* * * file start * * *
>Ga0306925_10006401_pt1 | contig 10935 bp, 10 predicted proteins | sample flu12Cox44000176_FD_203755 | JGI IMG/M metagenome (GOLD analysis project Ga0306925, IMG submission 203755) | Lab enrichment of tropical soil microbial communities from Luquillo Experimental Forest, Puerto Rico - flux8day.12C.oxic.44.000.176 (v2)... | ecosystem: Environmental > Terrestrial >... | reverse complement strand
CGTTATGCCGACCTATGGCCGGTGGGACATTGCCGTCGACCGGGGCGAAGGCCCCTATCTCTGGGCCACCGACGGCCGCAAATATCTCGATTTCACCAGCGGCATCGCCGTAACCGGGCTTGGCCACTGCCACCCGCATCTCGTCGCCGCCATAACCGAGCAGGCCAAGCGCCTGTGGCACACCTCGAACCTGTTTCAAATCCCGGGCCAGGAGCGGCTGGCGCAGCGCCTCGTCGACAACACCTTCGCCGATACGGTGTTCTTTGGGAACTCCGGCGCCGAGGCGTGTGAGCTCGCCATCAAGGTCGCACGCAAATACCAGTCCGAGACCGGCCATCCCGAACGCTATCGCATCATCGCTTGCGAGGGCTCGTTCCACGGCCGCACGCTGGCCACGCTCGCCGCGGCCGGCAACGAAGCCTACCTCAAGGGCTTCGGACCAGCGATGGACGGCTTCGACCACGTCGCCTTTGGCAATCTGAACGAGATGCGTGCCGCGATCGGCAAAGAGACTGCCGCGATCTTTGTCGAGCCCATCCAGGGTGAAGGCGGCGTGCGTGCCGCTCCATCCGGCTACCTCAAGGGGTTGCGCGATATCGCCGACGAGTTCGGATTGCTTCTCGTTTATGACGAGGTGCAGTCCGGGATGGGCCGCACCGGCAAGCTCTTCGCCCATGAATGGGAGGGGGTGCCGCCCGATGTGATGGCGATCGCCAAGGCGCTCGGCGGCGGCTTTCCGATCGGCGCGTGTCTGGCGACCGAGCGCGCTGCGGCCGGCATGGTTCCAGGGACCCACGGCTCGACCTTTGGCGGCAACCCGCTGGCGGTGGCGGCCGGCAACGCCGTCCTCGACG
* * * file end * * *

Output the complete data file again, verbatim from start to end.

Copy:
>Ga0306925_10006401_pt1 | contig 10935 bp, 10 predicted proteins | sample flu12Cox44000176_FD_203755 | JGI IMG/M metagenome (GOLD analysis project Ga0306925, IMG submission 203755) | Lab enrichment of tropical soil microbial communities from Luquillo Experimental Forest, Puerto Rico - flux8day.12C.oxic.44.000.176 (v2)... | ecosystem: Environmental > Terrestrial >... | reverse complement strand
CGTTATGCCGACCTATGGCCGGTGGGACATTGCCGTCGACCGGGGCGAAGGCCCCTATCTCTGGGCCACCGACGGCCGCAAATATCTCGATTTCACCAGCGGCATCGCCGTAACCGGGCTTGGCCACTGCCACCCGCATCTCGTCGCCGCCATAACCGAGCAGGCCAAGCGCCTGTGGCACACCTCGAACCTGTTTCAAATCCCGGGCCAGGAGCGGCTGGCGCAGCGCCTCGTCGACAACACCTTCGCCGATACGGTGTTCTTTGGGAACTCCGGCGCCGAGGCGTGTGAGCTCGCCATCAAGGTCGCACGCAAATACCAGTCCGAGACCGGCCATCCCGAACGCTATCGCATCATCGCTTGCGAGGGCTCGTTCCACGGCCGCACGCTGGCCACGCTCGCCGCGGCCGGCAACGAAGCCTACCTCAAGGGCTTCGGACCAGCGATGGACGGCTTCGACCACGTCGCCTTTGGCAATCTGAACGAGATGCGTGCCGCGATCGGCAAAGAGACTGCCGCGATCTTTGTCGAGCCCATCCAGGGTGAAGGCGGCGTGCGTGCCGCTCCATCCGGCTACCTCAAGGGGTTGCGCGATATCGCCGACGAGTTCGGATTGCTTCTCGTTTATGACGAGGTGCAGTCCGGGATGGGCCGCACCGGCAAGCTCTTCGCCCATGAATGGGAGGGGGTGCCGCCCGATGTGATGGCGATCGCCAAGGCGCTCGGCGGCGGCTTTCCGATCGGCGCGTGTCTGGCGACCGAGCGCGCTGCGGCCGGCATGGTTCCAGGGACCCACGGCTCGACCTTTGGCGGCAACCCGCTGGCGGTGGCGGCCGGCAACGCCGTCCTCGACG